While the exact mechanism which enables resins like polystyrene resins and epoxy resins to reduce blush and ghosting without reducing image intensity is not known with any degree of certainty, a number of possible explanations have been formulated. These possibilities are outlined hereinafter and it is pointed out that any one of these or any combination thereof might be involved. In the first place, the affinity of the resin to the dye material might reduce the solubility of the latter sufficiently to prevent escape of the same to the water phase during the production of the microcapsules. This will substantially reduce the presence of free precursor material after the microcapsules have been formed. This same affinity could substantially reduce the mobility of the dye precursor and therefore the ability of the same to move to an adjacent CF coating in a manifolded set. Secondly, it is possible that the resin operates to reduce the rate of decomposition of the dye precursor to less stable and more sensitive decomposition products. In this connection it is noted that PTSMH decomposes to form Michler's hydrol which discolors, ghosts and blushes much more readily than does PTSMH itself. The resin could operate to prevent such decomposition. Thirdly, the resin could operate to reduce the mobility of the solvent or of the precursors to thereby reduce the chances of the same coming into contact with the CF. This could be the result of a reduction in the vapor pressure of the solvent or of the dye precursor. Moreover, the resin should operate to increase the viscosity of the liquid fill material. Fourthly, the resin could react or polymerize with the existing capsule wall to thereby toughen the capsule walls by cross-linking, to add a second wall inside the original wall or to plug holes which were originally present in the capsule walls. Moreover, it could be that upon breakage of the capsules, the resin will cure to form a film about the solvent or the precursor to reduce the mobility of the latter and prevent contact between the same and an adjacent CF coating.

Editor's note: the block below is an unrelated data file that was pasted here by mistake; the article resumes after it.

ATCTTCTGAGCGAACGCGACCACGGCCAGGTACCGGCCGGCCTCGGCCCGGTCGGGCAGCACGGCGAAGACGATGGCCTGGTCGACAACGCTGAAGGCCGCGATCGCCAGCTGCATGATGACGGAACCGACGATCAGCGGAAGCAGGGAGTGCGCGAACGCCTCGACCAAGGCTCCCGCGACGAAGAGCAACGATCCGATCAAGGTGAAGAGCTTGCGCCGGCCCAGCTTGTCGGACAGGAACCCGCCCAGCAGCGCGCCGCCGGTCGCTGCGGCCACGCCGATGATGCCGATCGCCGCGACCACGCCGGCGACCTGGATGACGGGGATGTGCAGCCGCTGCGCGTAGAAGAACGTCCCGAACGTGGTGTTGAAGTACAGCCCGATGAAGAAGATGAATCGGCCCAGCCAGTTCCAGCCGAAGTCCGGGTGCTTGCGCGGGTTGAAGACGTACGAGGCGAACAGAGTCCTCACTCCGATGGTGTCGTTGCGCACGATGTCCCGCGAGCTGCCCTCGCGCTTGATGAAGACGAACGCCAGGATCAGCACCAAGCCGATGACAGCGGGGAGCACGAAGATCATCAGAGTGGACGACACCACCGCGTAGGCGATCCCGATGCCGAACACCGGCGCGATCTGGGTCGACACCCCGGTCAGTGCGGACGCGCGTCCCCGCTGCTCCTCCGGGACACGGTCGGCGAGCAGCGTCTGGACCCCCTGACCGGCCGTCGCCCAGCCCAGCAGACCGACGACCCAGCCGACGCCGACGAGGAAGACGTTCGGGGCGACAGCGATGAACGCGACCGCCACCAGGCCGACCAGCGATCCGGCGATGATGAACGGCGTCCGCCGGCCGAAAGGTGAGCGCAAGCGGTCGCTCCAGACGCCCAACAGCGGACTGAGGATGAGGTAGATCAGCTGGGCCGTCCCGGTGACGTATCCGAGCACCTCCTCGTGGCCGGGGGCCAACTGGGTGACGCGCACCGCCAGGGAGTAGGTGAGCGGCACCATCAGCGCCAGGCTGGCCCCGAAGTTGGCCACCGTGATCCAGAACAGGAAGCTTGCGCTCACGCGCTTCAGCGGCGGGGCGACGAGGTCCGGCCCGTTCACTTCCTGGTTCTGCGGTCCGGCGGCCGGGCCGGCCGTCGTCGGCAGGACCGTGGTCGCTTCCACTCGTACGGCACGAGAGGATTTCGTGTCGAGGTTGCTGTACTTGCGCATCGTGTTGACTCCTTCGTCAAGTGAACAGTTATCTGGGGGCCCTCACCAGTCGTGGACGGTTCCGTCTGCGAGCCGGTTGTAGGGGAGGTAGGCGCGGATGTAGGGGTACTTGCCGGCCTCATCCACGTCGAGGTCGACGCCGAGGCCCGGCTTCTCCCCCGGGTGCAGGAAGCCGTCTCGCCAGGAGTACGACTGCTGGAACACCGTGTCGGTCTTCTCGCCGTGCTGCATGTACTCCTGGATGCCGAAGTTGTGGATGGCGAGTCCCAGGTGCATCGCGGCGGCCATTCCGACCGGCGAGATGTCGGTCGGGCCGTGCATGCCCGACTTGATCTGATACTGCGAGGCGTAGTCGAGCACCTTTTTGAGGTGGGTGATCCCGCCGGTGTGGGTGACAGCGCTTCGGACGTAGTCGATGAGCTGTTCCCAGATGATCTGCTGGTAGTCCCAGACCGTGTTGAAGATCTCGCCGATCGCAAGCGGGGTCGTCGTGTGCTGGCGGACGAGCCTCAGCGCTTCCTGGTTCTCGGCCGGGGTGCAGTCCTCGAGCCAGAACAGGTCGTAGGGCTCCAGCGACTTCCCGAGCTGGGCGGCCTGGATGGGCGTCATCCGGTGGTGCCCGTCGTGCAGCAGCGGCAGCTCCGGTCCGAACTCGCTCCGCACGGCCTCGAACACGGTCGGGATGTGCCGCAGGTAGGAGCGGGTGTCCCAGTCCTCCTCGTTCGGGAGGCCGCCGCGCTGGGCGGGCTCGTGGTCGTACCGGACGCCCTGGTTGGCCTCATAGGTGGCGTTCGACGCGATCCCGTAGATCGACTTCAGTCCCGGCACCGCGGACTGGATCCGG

In addition to the foregoing, some precursors, such as PTSMH, are susceptible to decomposition when contacted with water, some polar solvents and/or a high pH medium. The presence of the resin additive in the fill material, in accordance with the concepts and principles of the present invention, could operate to reduce the likelihood of such contact either by increasing the hydrophobicity of the capsule shell or by reducing the affinity of the various fill materials for water, for such polar solvents and/or for high pH media.
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|U.S. Classification||428/402.21, 503/215, 430/138, 427/151, 264/4.7|
|International Classification||B01J13/14, B41M5/165, B41M5/132, B01J13/02|
|Cooperative Classification||Y10T428/31902, Y10T428/31895, Y10T428/2985, B41M5/165, Y10T428/254, Y10S428/914|